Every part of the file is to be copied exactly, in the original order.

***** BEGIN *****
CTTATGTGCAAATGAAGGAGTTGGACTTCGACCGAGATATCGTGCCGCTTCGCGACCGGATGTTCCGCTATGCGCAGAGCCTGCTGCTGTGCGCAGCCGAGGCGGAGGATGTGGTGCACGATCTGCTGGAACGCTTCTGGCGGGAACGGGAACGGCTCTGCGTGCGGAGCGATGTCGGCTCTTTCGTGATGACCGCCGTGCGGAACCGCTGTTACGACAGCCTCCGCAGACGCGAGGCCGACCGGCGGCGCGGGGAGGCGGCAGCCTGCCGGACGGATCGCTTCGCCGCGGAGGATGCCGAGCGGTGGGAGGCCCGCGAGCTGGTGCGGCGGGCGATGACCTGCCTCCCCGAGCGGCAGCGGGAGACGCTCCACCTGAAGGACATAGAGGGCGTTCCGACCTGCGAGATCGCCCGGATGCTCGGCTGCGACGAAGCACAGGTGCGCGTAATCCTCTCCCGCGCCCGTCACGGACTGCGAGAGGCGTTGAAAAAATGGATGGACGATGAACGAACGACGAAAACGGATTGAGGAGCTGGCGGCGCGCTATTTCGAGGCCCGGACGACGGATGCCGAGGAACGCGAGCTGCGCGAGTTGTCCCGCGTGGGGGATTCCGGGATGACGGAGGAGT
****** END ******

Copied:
CTTATGTGCAAATGAAGGAGTTGGACTTCGACCGAGATATCGTGCCGCTTCGCGACCGGATGTTCCGCTATGCGCAGAGCCTGCTGCTGTGCGCAGCCGAGGCGGAGGATGTGGTGCACGATCTGCTGGAACGCTTCTGGCGGGAACGGGAACGGCTCTGCGTGCGGAGCGATGTCGGCTCTTTCGTGATGACCGCCGTGCGGAACCGCTGTTACGACAGCCTCCGCAGACGCGAGGCCGACCGGCGGCGCGGGGAGGCGGCAGCCTGCCGGACGGATCGCTTCGCCGCGGAGGATGCCGAGCGGTGGGAGGCCCGCGAGCTGGTGCGGCGGGCGATGACCTGCCTCCCCGAGCGGCAGCGGGAGACGCTCCACCTGAAGGACATAGAGGGCGTTCCGACCTGCGAGATCGCCCGGATGCTCGGCTGCGACGAAGCACAGGTGCGCGTAATCCTCTCCCGCGCCCGTCACGGACTGCGAGAGGCGTTGAAAAAATGGATGGACGATGAACGAACGACGAAAACGGATTGAGGAGCTGGCGGCGCGCTATTTCGAGGCCCGGACGACGGATGCCGAGGAACGCGAGCTGCGCGAGTTGTCCCGCGTGGGGGATTCCGGGATGACGGAGGAGT